And we can prove it. Because his decision to put mathematics at the centre of British education is not only sagacious and far sighted, but it flows directly from out little blog Avoiding Foolish Opinions (LSS 30 9 2020), in which we exalted the opinions of Bertrand Russell (1872-1970). Why?
Borrowing freely again from the superb FS website, let’s look at what Russell said
The most savage controversies are those about matters as to which there is no good evidence either way. Persecution is used in theology, not in arithmetic, because in arithmetic there is knowledge, but in theology there is only opinion. So whenever you find yourself getting angry about a difference of opinion, be on your guard; you will probably find, on examination, that your belief is going beyond what the evidence warrants.
In mathematics there is only logic. You won’t solve a quadratic equation by screaming at it. Whether a function can be differentiated is not a matter of opinion. Data sets, such as those in meteorology or quantum mechanics may be uncertain. But the rules on interpreting them, such as confidence limits, are not.
In recent years, our country has suffered from passionate controversies, resulting in deeply suboptimal economic and social outcomes. Most of the damage was due not to the matters at dispute, but because the protagonists were unable to frame clear logic, or realise the differences between opinion and fact. The education system here is not only under-resourced and deeply riven by class advantage. It is also skewed toward humanities and rote learning. In such circumstances, it is not surprising that large numbers of people make bad choices.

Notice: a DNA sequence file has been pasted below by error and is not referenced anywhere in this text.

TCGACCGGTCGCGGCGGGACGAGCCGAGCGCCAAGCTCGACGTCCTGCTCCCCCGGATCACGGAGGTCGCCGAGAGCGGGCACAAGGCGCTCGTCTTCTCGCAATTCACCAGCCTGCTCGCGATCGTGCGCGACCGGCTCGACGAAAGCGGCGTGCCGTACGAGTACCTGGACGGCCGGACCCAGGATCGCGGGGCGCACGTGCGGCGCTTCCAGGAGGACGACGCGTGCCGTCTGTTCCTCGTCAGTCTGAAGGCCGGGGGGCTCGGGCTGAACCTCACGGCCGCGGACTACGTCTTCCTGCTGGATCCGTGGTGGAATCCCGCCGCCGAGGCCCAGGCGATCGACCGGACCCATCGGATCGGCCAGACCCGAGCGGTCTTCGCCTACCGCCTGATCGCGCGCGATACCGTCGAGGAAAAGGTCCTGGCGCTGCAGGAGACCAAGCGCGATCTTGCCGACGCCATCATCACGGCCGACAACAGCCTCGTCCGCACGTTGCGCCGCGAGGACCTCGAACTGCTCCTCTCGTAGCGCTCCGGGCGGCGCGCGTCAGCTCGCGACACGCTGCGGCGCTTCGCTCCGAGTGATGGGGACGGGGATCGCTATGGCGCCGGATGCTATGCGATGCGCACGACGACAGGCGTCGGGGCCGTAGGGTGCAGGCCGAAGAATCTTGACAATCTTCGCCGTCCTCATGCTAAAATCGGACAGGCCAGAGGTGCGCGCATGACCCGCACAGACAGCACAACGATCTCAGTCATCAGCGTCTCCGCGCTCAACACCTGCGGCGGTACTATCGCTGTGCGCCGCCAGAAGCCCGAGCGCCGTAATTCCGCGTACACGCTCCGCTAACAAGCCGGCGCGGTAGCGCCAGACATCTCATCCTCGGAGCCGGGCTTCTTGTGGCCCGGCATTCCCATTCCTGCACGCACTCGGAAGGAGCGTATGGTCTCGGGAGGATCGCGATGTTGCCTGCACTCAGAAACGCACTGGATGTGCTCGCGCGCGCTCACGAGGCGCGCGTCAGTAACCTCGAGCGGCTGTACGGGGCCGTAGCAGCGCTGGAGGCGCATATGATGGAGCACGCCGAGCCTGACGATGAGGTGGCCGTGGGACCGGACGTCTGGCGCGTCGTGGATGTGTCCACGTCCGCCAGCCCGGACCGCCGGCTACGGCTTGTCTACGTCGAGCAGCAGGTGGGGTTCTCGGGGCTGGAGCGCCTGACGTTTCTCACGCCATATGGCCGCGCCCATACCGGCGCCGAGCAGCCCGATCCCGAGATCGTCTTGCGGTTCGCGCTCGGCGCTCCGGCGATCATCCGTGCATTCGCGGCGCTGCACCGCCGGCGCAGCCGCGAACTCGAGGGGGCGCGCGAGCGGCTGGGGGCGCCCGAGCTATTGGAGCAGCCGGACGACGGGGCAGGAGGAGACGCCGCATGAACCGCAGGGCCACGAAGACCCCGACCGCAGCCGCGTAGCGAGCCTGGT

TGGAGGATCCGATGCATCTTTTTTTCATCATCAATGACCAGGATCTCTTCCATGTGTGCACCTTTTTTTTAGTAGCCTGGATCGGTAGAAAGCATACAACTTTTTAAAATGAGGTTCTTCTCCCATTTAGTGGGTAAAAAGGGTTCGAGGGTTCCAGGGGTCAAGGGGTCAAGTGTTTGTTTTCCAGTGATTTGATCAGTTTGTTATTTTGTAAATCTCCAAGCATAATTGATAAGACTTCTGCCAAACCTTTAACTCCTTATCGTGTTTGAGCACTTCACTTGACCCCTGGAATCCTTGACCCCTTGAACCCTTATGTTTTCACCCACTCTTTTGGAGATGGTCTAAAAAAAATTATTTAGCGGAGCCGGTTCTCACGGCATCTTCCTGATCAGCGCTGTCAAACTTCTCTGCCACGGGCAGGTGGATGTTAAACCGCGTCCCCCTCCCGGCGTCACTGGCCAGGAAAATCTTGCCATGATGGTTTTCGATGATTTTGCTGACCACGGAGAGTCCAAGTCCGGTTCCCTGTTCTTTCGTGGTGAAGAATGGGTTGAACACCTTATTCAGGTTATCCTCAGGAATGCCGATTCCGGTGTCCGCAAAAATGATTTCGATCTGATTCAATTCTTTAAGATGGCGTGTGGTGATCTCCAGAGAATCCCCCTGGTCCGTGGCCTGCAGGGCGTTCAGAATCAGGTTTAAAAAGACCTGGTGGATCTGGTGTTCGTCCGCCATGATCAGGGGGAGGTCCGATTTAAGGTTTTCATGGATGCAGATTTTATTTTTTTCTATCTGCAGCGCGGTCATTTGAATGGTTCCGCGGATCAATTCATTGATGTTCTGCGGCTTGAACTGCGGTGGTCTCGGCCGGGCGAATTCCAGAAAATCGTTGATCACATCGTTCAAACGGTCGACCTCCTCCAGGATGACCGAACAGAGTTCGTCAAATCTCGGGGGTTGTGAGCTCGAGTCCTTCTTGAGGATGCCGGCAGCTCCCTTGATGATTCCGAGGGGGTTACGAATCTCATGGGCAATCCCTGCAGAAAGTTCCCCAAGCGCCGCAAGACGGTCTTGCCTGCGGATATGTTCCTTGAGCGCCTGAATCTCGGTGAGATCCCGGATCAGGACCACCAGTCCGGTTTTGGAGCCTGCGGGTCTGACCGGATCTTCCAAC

The discussions around Mr Sunak’s policy will emphasise the practical reasons why it was chosen. But we see it as a first practical step towards clearer thinking. And until that is done then can be no benefits from Brexit. Or anything else.
Once again our gratitude to the authors of the FS website, who provide such an easy access to crucial aspects of Russell’s thought